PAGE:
The remains of the tomb of Suleiman the Magnificent, who died in 1566 while his troops were besieging the fortress of Szigetvar in southern Hungary, have “in all likelihood” been found, a Hungarian historian said Wednesday.
Norbert Pap said the tomb is believed to have been built over the spot where Suleiman’s tent stood and where he died. Pap, head of the department of Political Geography, Regional and Development Studies at the University of Pecs in Hungary, said objects suggesting it was Suleiman’s tomb were found during the dig, as well as other historical evidence, although more excavations are needed to confirm the find.
“We have data which all points in the same direction,” Pap said at a presentation of the latest findings. “That is why we say ‘in all certainty,’ because there is no sign pointing in another direction. But more confirmation is needed, as this is a very delicate topic.”
Until his death at age 71, Suleiman was the Ottoman Empire’s longest-ruling sultan. The Turks greatly expanded their dominance in the Balkans, the Middle East and northern Africa during his 46-year reign.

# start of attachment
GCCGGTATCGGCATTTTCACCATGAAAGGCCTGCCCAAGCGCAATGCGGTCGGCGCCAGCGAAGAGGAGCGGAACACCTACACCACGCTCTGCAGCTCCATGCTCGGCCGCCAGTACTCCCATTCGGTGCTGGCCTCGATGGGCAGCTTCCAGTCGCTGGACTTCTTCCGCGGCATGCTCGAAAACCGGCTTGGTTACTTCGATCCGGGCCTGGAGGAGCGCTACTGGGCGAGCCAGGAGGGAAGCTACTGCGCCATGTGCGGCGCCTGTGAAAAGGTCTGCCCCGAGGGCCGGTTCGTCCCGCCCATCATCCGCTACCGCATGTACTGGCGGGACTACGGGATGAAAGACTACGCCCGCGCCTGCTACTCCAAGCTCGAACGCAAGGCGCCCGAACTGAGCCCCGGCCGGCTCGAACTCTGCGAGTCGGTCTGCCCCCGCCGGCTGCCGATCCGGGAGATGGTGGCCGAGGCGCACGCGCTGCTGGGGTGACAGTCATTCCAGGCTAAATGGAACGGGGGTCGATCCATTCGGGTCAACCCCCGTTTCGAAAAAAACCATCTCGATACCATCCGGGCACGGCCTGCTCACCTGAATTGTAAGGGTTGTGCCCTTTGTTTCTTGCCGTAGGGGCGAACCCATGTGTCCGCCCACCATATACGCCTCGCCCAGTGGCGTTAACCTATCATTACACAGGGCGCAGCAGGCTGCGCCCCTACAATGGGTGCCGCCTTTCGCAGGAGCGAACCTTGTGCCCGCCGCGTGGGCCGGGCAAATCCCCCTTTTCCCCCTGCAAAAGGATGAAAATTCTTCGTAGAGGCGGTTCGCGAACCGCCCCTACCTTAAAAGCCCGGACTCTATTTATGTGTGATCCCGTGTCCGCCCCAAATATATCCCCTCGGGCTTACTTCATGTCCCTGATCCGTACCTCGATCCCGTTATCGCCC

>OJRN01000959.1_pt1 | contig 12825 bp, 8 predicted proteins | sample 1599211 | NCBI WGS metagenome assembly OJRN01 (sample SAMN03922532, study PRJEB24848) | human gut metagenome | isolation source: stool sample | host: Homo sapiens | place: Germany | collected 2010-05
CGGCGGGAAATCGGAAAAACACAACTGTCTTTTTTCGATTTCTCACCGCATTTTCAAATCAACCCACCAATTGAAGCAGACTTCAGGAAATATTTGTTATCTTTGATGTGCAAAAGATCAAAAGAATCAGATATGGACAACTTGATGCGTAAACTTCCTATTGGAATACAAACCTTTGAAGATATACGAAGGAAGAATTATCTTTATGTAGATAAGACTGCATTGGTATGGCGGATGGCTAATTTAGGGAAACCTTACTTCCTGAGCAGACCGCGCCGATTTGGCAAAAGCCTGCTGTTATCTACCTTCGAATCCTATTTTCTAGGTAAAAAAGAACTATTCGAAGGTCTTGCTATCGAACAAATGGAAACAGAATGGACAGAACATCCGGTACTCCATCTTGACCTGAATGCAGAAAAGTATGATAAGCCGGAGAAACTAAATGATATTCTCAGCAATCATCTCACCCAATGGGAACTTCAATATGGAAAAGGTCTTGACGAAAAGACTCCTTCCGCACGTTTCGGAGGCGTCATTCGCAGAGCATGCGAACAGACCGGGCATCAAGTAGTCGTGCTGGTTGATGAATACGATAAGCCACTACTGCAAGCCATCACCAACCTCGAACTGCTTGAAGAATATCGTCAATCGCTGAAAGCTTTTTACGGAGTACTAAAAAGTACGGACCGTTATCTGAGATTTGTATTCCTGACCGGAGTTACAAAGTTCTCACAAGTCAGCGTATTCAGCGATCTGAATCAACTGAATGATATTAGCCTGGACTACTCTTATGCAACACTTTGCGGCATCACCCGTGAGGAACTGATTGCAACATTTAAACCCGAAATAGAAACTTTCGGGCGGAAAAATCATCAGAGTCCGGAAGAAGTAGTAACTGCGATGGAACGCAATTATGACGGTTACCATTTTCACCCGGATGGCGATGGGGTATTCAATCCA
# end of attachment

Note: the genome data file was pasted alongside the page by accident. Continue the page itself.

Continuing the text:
What is believed to be the sultan’s tomb is located in the former Ottoman settlement of Turbek, which was destroyed in the 1680s. The settlement’s discovery was announced by Pap in 2013.
Historians believe Suleiman’s heart and internal organs were buried in the tomb and his body taken back to Constantinople, as Istanbul was then known. His death at Szigetvar was kept secret for 48 days to prevent his troops from giving up the fight.
Szigetvar was defended by locals led by Croatian-Hungarian nobleman Miklos Zrinyi. The siege was a pyrrhic victory for the Turks and delayed their ultimately unsuccessful advance toward Vienna for decades.
Pap said some other structures near the tomb, all still underground, are likely to be a small mosque and a dervish monastery. He said excavation work at the site would restart in April.
The Associated Press contributed to this article